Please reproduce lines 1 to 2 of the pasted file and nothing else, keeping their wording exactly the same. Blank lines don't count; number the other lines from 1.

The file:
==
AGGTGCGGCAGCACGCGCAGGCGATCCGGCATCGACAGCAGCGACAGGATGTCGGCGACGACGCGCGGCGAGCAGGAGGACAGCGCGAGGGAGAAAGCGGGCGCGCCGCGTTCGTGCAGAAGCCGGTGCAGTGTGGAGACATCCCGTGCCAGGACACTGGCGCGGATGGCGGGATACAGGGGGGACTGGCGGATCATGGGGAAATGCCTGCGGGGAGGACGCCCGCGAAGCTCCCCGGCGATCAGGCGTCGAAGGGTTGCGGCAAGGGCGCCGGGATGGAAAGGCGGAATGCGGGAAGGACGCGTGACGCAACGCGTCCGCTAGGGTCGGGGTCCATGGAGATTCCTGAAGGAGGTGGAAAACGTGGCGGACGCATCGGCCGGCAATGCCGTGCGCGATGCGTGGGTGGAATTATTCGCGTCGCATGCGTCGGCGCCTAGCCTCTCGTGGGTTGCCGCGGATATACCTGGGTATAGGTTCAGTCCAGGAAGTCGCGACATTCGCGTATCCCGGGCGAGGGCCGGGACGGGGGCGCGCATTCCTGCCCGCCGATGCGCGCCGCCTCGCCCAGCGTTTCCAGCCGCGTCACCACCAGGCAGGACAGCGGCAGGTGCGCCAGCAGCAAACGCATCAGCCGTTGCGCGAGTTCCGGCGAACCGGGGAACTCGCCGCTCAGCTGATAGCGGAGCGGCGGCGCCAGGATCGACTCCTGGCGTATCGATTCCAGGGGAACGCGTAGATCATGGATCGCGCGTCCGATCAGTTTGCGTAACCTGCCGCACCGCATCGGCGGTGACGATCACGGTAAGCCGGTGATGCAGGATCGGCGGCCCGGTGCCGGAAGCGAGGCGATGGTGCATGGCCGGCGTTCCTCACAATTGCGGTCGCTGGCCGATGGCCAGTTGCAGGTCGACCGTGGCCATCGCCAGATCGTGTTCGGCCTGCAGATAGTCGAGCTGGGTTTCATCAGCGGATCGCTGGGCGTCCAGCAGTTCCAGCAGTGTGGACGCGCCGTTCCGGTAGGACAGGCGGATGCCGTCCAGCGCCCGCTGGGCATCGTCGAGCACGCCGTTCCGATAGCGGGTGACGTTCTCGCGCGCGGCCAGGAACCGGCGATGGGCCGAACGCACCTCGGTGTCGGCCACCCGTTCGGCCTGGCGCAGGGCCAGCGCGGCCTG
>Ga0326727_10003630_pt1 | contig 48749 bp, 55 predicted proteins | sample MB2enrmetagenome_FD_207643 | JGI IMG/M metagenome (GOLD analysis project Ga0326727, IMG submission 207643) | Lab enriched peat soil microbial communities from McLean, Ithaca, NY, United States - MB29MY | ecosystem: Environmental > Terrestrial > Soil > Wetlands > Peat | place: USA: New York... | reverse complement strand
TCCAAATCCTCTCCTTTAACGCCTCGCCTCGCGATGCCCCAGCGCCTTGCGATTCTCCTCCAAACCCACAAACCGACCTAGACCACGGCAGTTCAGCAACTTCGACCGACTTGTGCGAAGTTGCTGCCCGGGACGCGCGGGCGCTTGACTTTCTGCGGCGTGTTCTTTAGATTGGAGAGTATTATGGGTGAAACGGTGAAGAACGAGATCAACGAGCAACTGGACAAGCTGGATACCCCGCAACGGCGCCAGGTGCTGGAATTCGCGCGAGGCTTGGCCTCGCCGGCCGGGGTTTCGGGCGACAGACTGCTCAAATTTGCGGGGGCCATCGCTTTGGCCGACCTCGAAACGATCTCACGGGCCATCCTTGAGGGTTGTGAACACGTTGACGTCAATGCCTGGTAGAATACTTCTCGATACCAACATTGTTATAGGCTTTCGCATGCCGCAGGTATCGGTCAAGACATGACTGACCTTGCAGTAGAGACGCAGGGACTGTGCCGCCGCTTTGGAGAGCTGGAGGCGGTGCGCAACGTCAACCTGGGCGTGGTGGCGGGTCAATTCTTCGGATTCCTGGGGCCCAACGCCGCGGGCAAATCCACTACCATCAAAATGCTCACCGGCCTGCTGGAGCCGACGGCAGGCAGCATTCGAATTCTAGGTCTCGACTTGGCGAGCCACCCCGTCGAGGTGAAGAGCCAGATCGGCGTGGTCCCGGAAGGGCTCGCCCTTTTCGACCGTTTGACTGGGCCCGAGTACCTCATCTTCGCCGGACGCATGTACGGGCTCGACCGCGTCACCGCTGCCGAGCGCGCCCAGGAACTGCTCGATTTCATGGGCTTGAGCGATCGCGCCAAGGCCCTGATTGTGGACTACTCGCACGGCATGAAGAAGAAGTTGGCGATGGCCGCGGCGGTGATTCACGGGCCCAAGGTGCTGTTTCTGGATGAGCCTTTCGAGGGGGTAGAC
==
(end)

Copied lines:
AGGTGCGGCAGCACGCGCAGGCGATCCGGCATCGACAGCAGCGACAGGATGTCGGCGACGACGCGCGGCGAGCAGGAGGACAGCGCGAGGGAGAAAGCGGGCGCGCCGCGTTCGTGCAGAAGCCGGTGCAGTGTGGAGACATCCCGTGCCAGGACACTGGCGCGGATGGCGGGATACAGGGGGGACTGGCGGATCATGGGGAAATGCCTGCGGGGAGGACGCCCGCGAAGCTCCCCGGCGATCAGGCGTCGAAGGGTTGCGGCAAGGGCGCCGGGATGGAAAGGCGGAATGCGGGAAGGACGCGTGACGCAACGCGTCCGCTAGGGTCGGGGTCCATGGAGATTCCTGAAGGAGGTGGAAAACGTGGCGGACGCATCGGCCGGCAATGCCGTGCGCGATGCGTGGGTGGAATTATTCGCGTCGCATGCGTCGGCGCCTAGCCTCTCGTGGGTTGCCGCGGATATACCTGGGTATAGGTTCAGTCCAGGAAGTCGCGACATTCGCGTATCCCGGGCGAGGGCCGGGACGGGGGCGCGCATTCCTGCCCGCCGATGCGCGCCGCCTCGCCCAGCGTTTCCAGCCGCGTCACCACCAGGCAGGACAGCGGCAGGTGCGCCAGCAGCAAACGCATCAGCCGTTGCGCGAGTTCCGGCGAACCGGGGAACTCGCCGCTCAGCTGATAGCGGAGCGGCGGCGCCAGGATCGACTCCTGGCGTATCGATTCCAGGGGAACGCGTAGATCATGGATCGCGCGTCCGATCAGTTTGCGTAACCTGCCGCACCGCATCGGCGGTGACGATCACGGTAAGCCGGTGATGCAGGATCGGCGGCCCGGTGCCGGAAGCGAGGCGATGGTGCATGGCCGGCGTTCCTCACAATTGCGGTCGCTGGCCGATGGCCAGTTGCAGGTCGACCGTGGCCATCGCCAGATCGTGTTCGGCCTGCAGATAGTCGAGCTGGGTTTCATCAGCGGATCGCTGGGCGTCCAGCAGTTCCAGCAGTGTGGACGCGCCGTTCCGGTAGGACAGGCGGATGCCGTCCAGCGCCCGCTGGGCATCGTCGAGCACGCCGTTCCGATAGCGGGTGACGTTCTCGCGCGCGGCCAGGAACCGGCGATGGGCCGAACGCACCTCGGTGTCGGCCACCCGTTCGGCCTGGCGCAGGGCCAGCGCGGCCTG
>Ga0326727_10003630_pt1 | contig 48749 bp, 55 predicted proteins | sample MB2enrmetagenome_FD_207643 | JGI IMG/M metagenome (GOLD analysis project Ga0326727, IMG submission 207643) | Lab enriched peat soil microbial communities from McLean, Ithaca, NY, United States - MB29MY | ecosystem: Environmental > Terrestrial > Soil > Wetlands > Peat | place: USA: New York... | reverse complement strand